• Communicating your defect reporting and tracking templates to your development team and getting their ‘go-ahead’ via email or chat.
  • Creating report generation templates after receiving inputs from stakeholders as to what charts and information they are interested in receiving periodically.

Most of the above listed tasks such as deciding on naming conventions/folder structures, regular communication to development teams, processes establishment and documentation are essential to managing testing for any Release or Sprint. However, all of the spreadsheet planning, building, tracking, storing…then the maintenance and management of the spreadsheets…it’s time consuming, inefficient and slowing down the testing process.

Soon, testers are spending more time managing testing documentation than testing.

Let’s take a look at how the “quick and easy to use” mindset gets testing teams into documentation hell.

Documentation Hell

software testing excel template

Testing teams are no stranger to the often monotonous and time intensive daily grind of using Excel to manage the testing documentation. But if we take a closer look, we can see how using Excel creates problems and project wide inefficiencies. These inefficiencies slow down the testing process, create bottle necks and end up becoming a huge time suck – it can become Hell!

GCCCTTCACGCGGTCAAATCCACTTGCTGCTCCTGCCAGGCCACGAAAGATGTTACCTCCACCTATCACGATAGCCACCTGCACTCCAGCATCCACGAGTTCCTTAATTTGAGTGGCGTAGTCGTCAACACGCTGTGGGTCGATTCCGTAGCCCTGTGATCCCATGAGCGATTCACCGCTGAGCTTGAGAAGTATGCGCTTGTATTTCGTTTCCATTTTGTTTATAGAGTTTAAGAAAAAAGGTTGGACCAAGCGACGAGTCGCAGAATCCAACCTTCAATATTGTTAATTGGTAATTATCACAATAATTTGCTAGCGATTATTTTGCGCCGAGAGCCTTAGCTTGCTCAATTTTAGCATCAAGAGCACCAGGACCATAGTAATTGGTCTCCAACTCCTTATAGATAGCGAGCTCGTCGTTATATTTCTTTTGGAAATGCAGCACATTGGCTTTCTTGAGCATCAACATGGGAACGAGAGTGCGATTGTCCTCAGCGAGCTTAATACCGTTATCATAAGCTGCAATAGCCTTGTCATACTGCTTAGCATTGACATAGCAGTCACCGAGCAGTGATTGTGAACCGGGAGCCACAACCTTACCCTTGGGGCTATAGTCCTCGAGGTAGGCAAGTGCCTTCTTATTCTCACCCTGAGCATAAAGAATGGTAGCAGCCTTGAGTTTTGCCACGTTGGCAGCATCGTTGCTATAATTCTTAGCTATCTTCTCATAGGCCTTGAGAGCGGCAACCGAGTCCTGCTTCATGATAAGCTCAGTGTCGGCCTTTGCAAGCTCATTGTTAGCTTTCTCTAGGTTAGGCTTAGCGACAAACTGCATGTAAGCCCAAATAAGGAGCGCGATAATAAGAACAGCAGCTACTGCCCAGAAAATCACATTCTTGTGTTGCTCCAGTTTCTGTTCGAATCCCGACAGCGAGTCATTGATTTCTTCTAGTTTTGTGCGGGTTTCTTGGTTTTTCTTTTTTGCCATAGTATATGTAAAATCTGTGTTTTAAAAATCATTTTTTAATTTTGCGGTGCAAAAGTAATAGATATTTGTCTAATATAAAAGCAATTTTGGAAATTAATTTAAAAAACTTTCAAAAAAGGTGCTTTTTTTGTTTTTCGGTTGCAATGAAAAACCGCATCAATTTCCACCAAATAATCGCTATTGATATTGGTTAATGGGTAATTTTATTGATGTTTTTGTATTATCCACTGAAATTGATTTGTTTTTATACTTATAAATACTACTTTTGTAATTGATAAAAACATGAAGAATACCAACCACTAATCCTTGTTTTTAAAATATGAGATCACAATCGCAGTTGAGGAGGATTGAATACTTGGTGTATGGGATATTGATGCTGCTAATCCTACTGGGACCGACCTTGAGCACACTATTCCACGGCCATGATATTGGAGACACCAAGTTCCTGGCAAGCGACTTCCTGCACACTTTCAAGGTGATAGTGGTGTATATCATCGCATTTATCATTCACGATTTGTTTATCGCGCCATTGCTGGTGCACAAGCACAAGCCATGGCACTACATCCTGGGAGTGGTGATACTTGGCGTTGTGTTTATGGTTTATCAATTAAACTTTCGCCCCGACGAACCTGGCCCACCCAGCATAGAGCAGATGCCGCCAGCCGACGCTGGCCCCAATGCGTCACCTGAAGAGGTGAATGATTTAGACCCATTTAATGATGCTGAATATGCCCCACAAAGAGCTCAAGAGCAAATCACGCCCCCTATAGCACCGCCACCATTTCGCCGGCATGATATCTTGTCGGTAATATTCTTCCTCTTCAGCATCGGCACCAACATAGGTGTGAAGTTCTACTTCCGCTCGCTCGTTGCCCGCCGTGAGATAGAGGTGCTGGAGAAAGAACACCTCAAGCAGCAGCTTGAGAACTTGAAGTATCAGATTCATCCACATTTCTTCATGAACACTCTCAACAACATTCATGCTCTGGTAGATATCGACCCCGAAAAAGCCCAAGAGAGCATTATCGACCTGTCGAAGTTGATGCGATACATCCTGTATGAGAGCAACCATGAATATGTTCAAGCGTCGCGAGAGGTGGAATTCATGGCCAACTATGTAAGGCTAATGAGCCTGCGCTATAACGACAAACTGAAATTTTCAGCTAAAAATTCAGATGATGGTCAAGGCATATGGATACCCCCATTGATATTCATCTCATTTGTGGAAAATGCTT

Here are some places where testing documentation feels the Excel pain:

Test design:  QA teams normally use at least one excel document/sheet each to track requirements, test cases, test runs, a traceability matrix and defects. Even for the smallest sized project, this will mean five different excel sheets per release. When you separate these sheets per module or per tester or as releases keep growing in numbers, you are faced with an overwhelming number of documents.

Test case maintenance: If a particular requirement undergoes changes over few releases, it is hard to trace the test cases that have to be modified accurately, as traceability across multiple releases is often missing due to its difficultly to accomplish. Therefore, your test cases might not be up to date at all times.

Questionable integrity of documents: Since documents undergo changes by multiple people, multiple times during the day, there are no guarantees that the document contains the correct information at all times.

Prone to human errors: Unintentional changes or disruption to format and computational logic happen all to often, which causes the document to become inaccurate and even useless. These spreadsheets are highly fragile documents and a lot of things can go wrong due to:

  • Reliance on Folder tree structures for organizing and archival.
  • Coloring, grouping, merging etc. used as primary ways to categorize and track status.
  • Filtering and templates with macros/pivot tables used for report generation.